Table_2_Ecological Interactions of Cyanobacteria and Heterotrophs Enhances the Robustness of Cyanobacterial Consortium for Carbon Sequestration.XLSX (163.34 kB)
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Table_2_Ecological Interactions of Cyanobacteria and Heterotrophs Enhances the Robustness of Cyanobacterial Consortium for Carbon Sequestration.XLSX

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posted on 2022-02-11, 05:00 authored by Maryam Ataeian, Yihua Liu, Angela Kouris, Alyse K. Hawley, Marc Strous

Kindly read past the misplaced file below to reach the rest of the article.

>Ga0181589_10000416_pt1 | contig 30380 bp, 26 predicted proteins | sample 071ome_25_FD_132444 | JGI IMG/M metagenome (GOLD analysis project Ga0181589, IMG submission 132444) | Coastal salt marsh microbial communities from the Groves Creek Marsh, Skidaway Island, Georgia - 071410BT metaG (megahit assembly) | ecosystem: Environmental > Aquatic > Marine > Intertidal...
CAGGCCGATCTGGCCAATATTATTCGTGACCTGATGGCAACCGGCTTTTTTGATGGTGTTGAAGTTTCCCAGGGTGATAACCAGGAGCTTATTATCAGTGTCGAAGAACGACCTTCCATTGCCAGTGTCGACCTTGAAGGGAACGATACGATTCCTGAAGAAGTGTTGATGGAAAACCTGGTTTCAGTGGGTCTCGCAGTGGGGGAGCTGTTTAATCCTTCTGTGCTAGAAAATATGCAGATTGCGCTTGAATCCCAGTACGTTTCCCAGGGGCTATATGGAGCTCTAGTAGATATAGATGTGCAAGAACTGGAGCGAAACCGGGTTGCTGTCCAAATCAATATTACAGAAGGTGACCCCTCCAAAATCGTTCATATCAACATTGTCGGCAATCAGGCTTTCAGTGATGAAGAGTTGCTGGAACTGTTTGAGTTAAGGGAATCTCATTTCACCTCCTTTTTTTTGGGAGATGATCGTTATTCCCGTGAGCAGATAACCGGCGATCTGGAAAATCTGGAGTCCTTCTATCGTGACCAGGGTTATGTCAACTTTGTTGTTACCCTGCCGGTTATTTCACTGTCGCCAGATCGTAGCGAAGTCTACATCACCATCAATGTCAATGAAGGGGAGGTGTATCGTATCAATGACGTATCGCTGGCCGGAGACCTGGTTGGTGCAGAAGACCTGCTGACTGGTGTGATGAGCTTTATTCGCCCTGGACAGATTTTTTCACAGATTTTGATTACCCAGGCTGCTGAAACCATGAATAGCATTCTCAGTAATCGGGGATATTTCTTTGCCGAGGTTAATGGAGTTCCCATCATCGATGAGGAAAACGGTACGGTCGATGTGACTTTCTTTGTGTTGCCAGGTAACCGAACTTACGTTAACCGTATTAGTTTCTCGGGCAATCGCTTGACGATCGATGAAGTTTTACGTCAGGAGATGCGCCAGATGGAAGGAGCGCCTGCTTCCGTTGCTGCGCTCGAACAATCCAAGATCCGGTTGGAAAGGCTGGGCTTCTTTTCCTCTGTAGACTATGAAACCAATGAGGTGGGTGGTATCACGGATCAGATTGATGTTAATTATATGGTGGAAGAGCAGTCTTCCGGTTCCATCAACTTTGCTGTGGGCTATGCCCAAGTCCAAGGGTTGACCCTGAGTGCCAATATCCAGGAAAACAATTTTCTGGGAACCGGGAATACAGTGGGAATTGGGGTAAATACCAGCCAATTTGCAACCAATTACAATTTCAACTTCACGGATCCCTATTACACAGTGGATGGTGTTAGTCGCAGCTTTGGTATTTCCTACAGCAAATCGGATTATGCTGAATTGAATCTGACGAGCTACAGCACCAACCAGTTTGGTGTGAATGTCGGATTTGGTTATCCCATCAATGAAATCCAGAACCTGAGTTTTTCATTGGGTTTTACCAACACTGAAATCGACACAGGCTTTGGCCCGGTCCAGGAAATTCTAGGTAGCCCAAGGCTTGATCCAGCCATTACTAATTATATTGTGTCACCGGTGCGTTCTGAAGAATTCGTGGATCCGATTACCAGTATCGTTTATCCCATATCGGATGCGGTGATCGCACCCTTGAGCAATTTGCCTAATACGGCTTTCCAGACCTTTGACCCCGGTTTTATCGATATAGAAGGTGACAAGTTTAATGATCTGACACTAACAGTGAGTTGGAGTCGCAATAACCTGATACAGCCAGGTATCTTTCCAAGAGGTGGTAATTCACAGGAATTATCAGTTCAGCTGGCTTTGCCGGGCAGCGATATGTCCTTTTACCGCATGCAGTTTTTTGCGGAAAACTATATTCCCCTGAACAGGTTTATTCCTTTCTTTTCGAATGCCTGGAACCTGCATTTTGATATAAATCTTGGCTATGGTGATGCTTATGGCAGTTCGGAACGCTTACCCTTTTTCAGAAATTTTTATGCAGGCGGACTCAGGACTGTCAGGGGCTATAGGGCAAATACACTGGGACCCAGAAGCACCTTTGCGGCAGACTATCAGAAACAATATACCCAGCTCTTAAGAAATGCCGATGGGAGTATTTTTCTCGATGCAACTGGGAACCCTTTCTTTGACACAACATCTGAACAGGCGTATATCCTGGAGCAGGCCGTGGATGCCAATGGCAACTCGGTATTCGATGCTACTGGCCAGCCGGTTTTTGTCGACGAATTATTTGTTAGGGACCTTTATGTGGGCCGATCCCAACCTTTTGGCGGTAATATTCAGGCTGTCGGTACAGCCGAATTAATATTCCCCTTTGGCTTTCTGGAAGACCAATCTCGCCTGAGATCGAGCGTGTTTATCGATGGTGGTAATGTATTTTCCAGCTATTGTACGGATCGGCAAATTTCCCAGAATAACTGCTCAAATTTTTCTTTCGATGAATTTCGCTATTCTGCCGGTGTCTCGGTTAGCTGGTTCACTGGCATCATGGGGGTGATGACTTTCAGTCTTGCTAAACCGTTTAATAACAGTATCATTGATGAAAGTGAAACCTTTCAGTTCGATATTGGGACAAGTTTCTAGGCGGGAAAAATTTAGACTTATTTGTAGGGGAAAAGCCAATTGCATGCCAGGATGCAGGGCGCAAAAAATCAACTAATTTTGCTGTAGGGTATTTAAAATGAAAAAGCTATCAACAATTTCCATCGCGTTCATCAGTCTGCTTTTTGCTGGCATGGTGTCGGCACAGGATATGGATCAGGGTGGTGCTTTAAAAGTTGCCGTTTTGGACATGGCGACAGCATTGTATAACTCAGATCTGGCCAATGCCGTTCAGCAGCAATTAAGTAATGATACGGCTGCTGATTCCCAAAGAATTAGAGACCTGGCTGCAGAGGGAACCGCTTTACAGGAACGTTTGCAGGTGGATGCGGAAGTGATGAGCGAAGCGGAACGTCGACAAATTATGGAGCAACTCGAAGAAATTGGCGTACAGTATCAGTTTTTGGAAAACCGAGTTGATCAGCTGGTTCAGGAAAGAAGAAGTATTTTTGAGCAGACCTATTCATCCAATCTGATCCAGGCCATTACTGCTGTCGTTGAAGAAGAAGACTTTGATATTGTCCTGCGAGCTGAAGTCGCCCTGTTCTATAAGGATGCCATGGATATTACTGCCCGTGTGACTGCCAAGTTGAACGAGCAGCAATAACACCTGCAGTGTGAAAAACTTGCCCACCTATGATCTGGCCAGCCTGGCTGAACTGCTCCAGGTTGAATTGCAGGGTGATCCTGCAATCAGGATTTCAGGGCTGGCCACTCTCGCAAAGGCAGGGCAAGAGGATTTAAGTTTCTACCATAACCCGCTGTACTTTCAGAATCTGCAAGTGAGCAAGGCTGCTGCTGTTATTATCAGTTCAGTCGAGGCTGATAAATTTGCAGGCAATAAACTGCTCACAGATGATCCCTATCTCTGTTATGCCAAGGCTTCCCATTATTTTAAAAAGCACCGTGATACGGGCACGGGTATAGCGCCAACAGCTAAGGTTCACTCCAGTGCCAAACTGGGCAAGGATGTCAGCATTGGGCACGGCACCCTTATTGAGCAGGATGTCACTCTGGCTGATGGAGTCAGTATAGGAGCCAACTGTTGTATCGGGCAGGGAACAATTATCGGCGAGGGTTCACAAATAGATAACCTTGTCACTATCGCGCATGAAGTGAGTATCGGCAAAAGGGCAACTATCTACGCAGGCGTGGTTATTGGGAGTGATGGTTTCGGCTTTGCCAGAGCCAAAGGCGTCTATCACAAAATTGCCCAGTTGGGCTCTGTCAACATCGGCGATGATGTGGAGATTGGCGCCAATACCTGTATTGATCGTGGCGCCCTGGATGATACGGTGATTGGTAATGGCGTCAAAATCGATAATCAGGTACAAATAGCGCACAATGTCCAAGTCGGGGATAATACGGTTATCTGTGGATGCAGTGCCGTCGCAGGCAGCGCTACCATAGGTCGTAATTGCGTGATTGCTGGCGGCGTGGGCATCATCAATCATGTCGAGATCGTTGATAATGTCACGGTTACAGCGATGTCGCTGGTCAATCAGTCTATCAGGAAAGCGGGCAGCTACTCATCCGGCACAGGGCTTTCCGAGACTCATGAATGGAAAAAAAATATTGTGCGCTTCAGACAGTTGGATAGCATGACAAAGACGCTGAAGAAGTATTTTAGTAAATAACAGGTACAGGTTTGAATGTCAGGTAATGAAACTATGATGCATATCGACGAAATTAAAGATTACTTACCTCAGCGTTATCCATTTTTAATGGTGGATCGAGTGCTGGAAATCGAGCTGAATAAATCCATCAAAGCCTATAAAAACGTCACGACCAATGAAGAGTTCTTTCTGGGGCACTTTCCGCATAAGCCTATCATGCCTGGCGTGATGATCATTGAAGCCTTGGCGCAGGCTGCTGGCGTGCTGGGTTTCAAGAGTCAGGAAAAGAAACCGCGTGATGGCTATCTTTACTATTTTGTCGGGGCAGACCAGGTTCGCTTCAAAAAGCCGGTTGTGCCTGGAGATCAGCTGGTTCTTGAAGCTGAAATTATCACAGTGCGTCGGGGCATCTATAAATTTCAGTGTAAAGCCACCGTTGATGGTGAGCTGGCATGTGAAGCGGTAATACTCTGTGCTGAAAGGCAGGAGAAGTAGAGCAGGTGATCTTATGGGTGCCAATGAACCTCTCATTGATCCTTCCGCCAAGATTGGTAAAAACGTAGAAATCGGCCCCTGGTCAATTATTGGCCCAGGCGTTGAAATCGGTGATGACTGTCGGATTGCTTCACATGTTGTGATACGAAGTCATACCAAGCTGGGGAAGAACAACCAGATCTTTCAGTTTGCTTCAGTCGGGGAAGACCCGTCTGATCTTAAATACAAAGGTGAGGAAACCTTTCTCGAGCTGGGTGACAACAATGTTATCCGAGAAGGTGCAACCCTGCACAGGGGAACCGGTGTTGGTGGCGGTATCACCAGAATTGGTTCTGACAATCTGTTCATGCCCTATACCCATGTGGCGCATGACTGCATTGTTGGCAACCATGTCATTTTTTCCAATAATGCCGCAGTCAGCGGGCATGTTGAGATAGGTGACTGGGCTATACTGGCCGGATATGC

Lack of robustness is a major barrier to foster a sustainable cyanobacterial biotechnology. Use of cyanobacterial consortium increases biodiversity, which provides functional redundancy and prevents invading species from disrupting the production ecosystem. Here we characterized a cyanobacterial consortium enriched from microbial mats of alkaline soda lakes in BC, Canada, at high pH and alkalinity. This consortium has been grown in open laboratory culture for 4 years without crashes. Using shotgun metagenomic sequencing, 29 heterotrophic metagenome-assembled-genomes (MAGs) were retrieved and were assigned to Bacteroidota, Alphaproteobacteria, Gammaproteobacteria, Verrucomicrobiota, Patescibacteria, Planctomycetota, and Archaea. In combination with metaproteomics, the overall stability of the consortium was determined under different cultivation conditions. Genome information from each heterotrophic population was investigated for six ecological niches created by cyanobacterial metabolism and one niche for phototrophy. Genome-resolved metaproteomics with stable isotope probing using 13C-bicarbonate (protein/SIP) showed tight coupling of carbon transfer from cyanobacteria to the heterotrophic populations, specially Wenzhouxiangella. The community structure was compared to a previously described consortium of a closely related cyanobacteria, which indicated that the results may be generalized. Productivity losses associated with heterotrophic metabolism were relatively small compared to other losses during photosynthesis.

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